Now with a 9-percent stake, New York-based TCS Capital Management says it’s after multiple board seats and plans to continue discussing options to maximize the firm’s value, including a sale.
Amazon Local asserts in court documents that the tactics it’s accused of are customary in the home services “deals” industry and wholly appropriate.
A New York-based hedge fund has increased its stake in Angie’s List Inc. to an "activist position" and says it wants to have input with management about the strategic direction of the company, including the choice of a new CEO and a possible sale of the business.
For years, the reviews company has sold memberships to consumers and advertising to service providers, but recently it’s been trying to become a marketplace that brokers transactions and gets a cut.
Angie's List Inc. on Wednesday reported a loss of $8.3 million for the second quarter, ending its streak of two profitable quarters and sending its shares down about 21 percent in late-morning trading.
Patrick D. Brady, president of marketplace, was terminated Wednesday as part of a restructuring of management, Angie’s List disclosed Thursday in a public filing. The company also revealed former CEO Bill Oesterle’s separation agreement.
Longtime Angie’s List Inc. CEO Bill Oesterle has officially resigned from the company while COO Mark Howell takes the reins during the search for a permanent successor.
Angie’s List has long been considered the 800-pound gorilla in the home-services market, an industry estimated to be worth at least $400 billion annually. But three tech startups from its own back yard believe they can better connect consumers and service providers.
The federal lawsuit says Amazon took shortcuts in building a direct competitor to Angie's List by having employees sign up as members of the Indianapolis-based consumer reviews company and then illegally downloading lists of service providers and other information.
The lawsuit claimed the company’s 2013 reduction in membership fees undermined its previous claims about its business model, but a federal judge said the complaint was devoid of facts showing the damage from those cuts.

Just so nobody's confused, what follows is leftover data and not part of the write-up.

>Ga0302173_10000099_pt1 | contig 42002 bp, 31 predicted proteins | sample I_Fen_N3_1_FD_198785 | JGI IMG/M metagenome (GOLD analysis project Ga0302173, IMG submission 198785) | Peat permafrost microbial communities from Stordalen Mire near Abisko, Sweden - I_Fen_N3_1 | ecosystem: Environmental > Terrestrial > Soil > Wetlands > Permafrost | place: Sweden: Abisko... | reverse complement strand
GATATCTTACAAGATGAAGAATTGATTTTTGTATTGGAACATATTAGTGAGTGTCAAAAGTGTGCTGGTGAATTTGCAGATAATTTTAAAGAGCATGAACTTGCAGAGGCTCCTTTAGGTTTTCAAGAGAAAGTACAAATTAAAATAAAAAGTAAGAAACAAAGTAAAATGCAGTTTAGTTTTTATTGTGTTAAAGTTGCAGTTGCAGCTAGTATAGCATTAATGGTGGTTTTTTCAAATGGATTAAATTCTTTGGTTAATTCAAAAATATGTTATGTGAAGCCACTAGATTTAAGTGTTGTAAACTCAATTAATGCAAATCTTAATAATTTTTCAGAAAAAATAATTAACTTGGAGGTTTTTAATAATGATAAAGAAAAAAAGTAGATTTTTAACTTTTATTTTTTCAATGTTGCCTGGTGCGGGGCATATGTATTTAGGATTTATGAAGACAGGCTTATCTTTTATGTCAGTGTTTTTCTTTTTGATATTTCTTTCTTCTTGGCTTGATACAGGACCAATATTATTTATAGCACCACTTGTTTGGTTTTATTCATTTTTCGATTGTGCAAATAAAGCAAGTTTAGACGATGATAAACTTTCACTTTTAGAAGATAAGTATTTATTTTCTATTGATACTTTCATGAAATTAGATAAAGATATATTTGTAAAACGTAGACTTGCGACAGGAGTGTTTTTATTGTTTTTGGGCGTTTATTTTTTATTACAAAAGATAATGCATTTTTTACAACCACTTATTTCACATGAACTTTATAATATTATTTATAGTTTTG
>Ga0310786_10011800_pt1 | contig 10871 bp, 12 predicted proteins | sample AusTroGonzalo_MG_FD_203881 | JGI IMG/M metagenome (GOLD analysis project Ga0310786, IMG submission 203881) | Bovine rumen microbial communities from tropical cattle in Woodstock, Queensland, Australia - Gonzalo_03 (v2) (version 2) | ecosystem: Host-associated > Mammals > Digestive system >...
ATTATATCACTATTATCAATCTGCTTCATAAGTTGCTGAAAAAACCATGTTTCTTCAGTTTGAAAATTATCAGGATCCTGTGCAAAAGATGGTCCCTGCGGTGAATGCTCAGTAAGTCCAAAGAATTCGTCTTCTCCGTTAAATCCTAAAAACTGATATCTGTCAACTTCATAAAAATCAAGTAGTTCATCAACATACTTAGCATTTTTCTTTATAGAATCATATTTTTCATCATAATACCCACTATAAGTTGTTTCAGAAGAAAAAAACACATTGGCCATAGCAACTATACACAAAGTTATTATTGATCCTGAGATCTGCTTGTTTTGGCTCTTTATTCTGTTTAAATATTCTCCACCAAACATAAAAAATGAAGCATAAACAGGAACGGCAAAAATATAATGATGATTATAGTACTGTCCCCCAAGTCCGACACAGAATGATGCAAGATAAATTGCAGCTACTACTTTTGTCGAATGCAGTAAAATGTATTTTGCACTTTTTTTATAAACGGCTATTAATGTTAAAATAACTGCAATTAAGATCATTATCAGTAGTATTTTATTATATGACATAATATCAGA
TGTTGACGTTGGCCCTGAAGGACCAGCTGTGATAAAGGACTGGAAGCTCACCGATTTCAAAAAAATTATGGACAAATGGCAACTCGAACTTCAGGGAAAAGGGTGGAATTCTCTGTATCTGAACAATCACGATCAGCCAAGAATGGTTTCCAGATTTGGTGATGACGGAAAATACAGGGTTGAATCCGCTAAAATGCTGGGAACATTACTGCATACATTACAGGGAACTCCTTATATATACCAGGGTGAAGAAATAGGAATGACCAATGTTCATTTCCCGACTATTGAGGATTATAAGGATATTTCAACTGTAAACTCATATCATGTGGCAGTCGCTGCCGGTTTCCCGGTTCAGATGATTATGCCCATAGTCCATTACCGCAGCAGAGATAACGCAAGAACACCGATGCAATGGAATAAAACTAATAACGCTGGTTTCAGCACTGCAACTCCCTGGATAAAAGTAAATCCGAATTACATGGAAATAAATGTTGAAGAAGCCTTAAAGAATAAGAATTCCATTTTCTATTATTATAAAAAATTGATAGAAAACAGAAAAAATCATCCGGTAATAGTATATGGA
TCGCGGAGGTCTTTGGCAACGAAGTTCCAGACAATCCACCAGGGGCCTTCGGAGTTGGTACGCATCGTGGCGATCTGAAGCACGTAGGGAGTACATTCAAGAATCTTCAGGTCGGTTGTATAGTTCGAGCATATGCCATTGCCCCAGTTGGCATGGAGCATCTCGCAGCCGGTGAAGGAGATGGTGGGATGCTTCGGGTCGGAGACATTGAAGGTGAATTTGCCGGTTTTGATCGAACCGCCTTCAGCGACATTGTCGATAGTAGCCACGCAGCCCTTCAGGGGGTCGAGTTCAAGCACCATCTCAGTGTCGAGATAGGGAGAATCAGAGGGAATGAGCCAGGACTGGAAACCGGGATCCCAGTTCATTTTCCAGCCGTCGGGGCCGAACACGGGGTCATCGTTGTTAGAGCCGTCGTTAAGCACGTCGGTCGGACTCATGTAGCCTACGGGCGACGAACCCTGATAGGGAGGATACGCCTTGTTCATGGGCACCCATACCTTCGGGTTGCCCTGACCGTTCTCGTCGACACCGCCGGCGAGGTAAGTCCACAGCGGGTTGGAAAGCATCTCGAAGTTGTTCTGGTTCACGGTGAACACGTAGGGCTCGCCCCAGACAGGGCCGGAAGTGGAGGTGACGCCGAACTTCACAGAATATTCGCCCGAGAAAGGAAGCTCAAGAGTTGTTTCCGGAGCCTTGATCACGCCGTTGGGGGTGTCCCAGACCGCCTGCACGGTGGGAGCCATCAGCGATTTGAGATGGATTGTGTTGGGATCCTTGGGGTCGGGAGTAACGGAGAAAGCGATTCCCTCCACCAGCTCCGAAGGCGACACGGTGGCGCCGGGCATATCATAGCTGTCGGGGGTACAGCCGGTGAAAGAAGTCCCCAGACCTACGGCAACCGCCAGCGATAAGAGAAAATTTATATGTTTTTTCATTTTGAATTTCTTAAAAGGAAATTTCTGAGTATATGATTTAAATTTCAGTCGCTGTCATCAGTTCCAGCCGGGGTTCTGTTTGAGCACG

Angie’s List could hardly be at more of a crossroads, with its longtime CEO departing, its massive east-side Indianapolis expansion withdrawn, and its business model undergoing a tectonic shift.
Angie’s List Inc. shares saw double-digit percentage gains Wednesday morning after the company reported a surprise profit in the first quarter—the first time it's put together back-to-back profitable quarters since its 2011 initial public offering.
Angie’s List CEO Bill Oesterle, a Mitch Daniels confidant who strongly opposed the Religious Freedom Restoration Act, is well-positioned for a run at Gov. Mike Pence’s seat, observers said Wednesday.
Bill Oesterle wasn’t the first business leader to denounce the measure, which sparked a national firestorm and was widely seen as anti-gay. But he was among the first Indiana Republicans to vocally support gay rights.
The class-action case filed in Philadelphia challenges the company's claims that it puts consumers first.
The Indianapolis City-County Council on Monday night tabled a decision on whether to issue $18.5 million in bonds to support the expansion of Angie's List’s east-side headquarters.
An Indianapolis City-County Council committee approved a proposal Monday night calling for the city to issue $18.5 million in bonds to support the expansion of Angie's List Inc.'s east-side headquarters.
The provider of online consumer reviews benefited in the fourth quarter from a sharp increase in advertising revenue from service providers. Shares jumped in early-morning trading Wednesday.
A decision on whether to provide more than $18 million in city incentives to consumer review service Angie's List was delayed Monday night by a City-County Council committee.